Attempt an interview with the voiceless, and you might discover what Hell is. What? you ask. How dare I proclaim the existence of such a space?
Let the length and breadth of my silence serve as your answer.
I never discard the bread of my hunger. Instead, I crumble any stale pieces onto the sill and watch turtle-doves approach through the casement windows.
Tonight, in my mind-meanderings, we have just left Mayakovskaya station and are walking briskly down Bolshaya Sadovaya. We turn a corner and enter a tall gray building with rounded bay windows. We hear a woman cry out, "Oh, the poor seagull!" and then there is a sudden crash: a book clatters down the cement steps and thumps near my feet.
I reach down to retrieve the book. I notice it is curiously bound in green velvet with red lettering, but another hand lifts it quickly out of mine, before I can even place the language of its title. "Come!" says the owner of the hand, a tall woman clad in a long purple gown. She lifts a brass door knocker, and a heavy black door opens and then closes decisively behind my back.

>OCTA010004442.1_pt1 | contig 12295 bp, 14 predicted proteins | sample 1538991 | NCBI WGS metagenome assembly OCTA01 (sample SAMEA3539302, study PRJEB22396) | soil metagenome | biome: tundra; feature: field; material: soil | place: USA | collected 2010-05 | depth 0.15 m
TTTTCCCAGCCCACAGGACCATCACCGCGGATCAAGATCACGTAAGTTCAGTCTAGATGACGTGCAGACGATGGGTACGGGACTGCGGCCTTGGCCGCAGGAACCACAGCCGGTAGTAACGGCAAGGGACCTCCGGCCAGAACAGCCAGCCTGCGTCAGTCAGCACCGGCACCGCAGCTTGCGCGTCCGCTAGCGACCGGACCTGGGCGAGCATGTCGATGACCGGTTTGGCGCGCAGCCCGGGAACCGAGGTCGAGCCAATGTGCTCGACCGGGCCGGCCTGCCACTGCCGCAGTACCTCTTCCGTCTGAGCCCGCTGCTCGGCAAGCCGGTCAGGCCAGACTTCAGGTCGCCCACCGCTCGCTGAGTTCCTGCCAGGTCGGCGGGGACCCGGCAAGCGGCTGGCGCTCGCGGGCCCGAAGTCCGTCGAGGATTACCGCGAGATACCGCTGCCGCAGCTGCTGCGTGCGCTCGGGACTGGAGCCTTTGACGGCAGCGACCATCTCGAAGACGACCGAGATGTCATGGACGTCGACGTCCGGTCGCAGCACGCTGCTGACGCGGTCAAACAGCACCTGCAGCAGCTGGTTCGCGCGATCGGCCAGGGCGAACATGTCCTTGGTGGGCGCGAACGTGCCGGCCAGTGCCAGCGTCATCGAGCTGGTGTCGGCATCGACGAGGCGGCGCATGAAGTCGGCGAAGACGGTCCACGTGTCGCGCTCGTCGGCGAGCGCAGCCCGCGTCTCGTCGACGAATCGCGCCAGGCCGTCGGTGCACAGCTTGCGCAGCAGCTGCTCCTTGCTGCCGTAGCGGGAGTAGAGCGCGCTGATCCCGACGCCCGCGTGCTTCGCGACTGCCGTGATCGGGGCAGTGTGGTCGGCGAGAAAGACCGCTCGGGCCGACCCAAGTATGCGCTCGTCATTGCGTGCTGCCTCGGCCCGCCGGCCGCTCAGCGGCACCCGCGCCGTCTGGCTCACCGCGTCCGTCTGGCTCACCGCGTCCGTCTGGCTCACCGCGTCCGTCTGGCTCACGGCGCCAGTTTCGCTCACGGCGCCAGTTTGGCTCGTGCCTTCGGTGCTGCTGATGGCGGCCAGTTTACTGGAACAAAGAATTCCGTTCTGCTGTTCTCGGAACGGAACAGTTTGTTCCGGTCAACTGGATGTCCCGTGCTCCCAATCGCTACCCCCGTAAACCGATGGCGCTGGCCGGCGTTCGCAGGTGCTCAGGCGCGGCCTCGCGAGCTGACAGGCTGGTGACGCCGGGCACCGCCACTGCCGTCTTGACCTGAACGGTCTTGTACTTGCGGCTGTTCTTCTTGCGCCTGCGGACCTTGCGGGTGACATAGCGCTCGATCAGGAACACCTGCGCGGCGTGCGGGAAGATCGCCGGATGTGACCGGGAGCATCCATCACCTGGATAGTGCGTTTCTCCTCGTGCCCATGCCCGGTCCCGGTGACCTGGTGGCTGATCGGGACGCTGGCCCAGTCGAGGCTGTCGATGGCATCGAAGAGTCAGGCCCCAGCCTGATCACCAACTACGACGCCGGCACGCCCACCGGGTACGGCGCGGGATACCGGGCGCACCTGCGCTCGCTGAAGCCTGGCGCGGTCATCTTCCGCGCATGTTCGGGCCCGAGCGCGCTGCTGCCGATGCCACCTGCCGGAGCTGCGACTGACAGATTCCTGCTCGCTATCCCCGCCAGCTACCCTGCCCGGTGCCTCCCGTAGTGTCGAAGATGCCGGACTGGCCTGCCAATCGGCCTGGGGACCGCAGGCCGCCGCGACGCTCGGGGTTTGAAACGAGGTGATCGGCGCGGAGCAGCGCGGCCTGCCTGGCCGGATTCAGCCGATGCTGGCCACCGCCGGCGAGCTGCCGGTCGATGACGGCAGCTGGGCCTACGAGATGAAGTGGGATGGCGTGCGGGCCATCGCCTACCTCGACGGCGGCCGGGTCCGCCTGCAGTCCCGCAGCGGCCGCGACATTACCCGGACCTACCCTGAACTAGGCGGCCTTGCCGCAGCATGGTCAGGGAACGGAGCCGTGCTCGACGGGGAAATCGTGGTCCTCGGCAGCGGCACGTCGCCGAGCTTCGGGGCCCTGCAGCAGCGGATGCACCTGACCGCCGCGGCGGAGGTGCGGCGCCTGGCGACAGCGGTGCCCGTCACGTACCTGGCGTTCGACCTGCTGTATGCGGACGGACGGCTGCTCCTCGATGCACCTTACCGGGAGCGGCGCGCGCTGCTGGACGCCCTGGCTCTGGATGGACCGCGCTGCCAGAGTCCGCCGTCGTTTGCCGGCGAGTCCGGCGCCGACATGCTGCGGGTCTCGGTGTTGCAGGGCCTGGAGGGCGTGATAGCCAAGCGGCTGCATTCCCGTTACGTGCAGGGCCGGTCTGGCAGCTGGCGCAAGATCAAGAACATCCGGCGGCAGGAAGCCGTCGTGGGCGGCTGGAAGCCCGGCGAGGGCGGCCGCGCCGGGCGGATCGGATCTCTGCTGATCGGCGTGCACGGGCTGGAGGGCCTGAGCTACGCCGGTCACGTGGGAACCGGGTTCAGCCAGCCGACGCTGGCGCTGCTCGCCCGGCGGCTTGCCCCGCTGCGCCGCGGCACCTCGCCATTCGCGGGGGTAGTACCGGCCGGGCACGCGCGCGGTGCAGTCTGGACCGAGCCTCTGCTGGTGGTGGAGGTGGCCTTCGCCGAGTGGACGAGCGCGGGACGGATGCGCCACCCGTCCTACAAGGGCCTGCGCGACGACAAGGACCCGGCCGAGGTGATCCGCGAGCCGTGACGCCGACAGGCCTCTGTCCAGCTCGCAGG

Glancing up, I find myself, alone, once again, in a dimly-lit basement apartment. I lean back on a worn chaise lounge and sigh.
A soft touch on my knee surprises me in the midst of my silence. I think, at first that it is Begemot returning to haunt me, and raise my hand, ready to slap his head. But no--it is a gentler, smaller creature. He tickles my knee until I kneel down on the parquet in an attempt to speak to him. We begin a quiet conversation, and discover that we are somehow old friends. I name him--most affectionately--my Mouse. The rain arrives, washing down the dusty streets, yet leaves me with the delight of his acquaintance.
I'm mad, you say? Before you pass a final judgment, come and meet my Mouse--or should I call him Prince Myshkin? Just grant me a bit of notice before you arrive, and I'll leave out a few extra crumbs for him, after the doves have finished their dinner.
The mountains held up the sky like pillars, releasing plumes of pebbles, streams and silt as far as my girlish eyes could follow, and w...
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